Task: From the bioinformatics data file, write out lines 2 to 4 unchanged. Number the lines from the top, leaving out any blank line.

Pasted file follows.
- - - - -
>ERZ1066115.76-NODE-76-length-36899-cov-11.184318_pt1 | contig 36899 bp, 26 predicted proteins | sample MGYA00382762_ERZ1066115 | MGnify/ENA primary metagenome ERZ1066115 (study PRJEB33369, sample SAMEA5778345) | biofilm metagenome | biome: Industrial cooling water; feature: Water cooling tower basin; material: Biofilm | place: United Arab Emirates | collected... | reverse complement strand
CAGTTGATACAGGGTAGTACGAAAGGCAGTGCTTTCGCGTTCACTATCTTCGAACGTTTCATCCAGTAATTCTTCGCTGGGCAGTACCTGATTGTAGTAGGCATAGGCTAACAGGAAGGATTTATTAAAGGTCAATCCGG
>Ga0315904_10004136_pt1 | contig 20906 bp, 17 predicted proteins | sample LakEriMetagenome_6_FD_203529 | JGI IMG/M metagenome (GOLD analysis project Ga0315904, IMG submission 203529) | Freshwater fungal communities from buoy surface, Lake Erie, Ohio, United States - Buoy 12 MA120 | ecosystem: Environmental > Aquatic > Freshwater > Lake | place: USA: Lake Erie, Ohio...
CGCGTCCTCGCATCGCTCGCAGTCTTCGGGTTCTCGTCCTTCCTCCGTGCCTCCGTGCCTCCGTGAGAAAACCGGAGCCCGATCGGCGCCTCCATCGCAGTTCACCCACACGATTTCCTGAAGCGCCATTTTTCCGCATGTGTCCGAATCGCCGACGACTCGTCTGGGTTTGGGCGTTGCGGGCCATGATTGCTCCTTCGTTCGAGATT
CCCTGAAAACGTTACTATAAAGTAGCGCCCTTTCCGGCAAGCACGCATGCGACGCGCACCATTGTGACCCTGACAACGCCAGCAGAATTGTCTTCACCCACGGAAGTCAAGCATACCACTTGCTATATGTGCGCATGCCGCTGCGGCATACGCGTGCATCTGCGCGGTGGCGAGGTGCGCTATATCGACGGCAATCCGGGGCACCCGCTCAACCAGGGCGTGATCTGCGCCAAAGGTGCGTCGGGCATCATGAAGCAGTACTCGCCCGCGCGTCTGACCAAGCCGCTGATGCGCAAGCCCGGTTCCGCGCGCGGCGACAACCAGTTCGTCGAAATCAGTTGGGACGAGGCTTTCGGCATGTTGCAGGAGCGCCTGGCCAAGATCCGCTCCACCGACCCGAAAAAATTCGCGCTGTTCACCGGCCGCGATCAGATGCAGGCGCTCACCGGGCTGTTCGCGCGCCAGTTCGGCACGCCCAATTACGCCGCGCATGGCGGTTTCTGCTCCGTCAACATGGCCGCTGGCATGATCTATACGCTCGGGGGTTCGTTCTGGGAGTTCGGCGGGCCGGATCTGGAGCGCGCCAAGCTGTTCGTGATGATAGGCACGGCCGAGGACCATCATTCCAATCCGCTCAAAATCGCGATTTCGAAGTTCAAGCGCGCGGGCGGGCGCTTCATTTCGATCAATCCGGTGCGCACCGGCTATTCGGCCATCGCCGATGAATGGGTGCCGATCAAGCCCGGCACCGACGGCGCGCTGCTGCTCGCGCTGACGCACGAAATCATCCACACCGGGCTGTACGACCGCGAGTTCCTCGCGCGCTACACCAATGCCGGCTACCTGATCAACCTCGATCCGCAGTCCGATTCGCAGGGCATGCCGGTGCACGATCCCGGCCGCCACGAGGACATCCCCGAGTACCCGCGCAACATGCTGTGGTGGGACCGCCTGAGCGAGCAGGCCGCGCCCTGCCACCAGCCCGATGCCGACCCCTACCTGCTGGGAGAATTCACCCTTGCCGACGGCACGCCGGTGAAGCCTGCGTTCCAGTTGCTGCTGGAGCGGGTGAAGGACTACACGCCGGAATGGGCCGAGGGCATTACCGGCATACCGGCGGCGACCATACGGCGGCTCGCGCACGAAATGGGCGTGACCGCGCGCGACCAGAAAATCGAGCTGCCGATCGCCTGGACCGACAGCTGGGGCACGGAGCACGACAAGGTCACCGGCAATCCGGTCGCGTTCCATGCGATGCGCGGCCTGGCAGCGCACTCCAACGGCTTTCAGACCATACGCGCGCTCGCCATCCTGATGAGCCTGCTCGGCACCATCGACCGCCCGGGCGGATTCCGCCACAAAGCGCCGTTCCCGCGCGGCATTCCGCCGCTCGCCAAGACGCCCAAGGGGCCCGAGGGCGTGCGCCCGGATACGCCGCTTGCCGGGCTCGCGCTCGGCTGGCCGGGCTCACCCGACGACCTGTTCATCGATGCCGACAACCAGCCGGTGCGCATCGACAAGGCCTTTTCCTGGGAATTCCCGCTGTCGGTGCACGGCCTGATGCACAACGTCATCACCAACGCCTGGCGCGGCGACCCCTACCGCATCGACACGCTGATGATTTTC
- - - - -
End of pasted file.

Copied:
CAGTTGATACAGGGTAGTACGAAAGGCAGTGCTTTCGCGTTCACTATCTTCGAACGTTTCATCCAGTAATTCTTCGCTGGGCAGTACCTGATTGTAGTAGGCATAGGCTAACAGGAAGGATTTATTAAAGGTCAATCCGG
>Ga0315904_10004136_pt1 | contig 20906 bp, 17 predicted proteins | sample LakEriMetagenome_6_FD_203529 | JGI IMG/M metagenome (GOLD analysis project Ga0315904, IMG submission 203529) | Freshwater fungal communities from buoy surface, Lake Erie, Ohio, United States - Buoy 12 MA120 | ecosystem: Environmental > Aquatic > Freshwater > Lake | place: USA: Lake Erie, Ohio...
CGCGTCCTCGCATCGCTCGCAGTCTTCGGGTTCTCGTCCTTCCTCCGTGCCTCCGTGCCTCCGTGAGAAAACCGGAGCCCGATCGGCGCCTCCATCGCAGTTCACCCACACGATTTCCTGAAGCGCCATTTTTCCGCATGTGTCCGAATCGCCGACGACTCGTCTGGGTTTGGGCGTTGCGGGCCATGATTGCTCCTTCGTTCGAGATT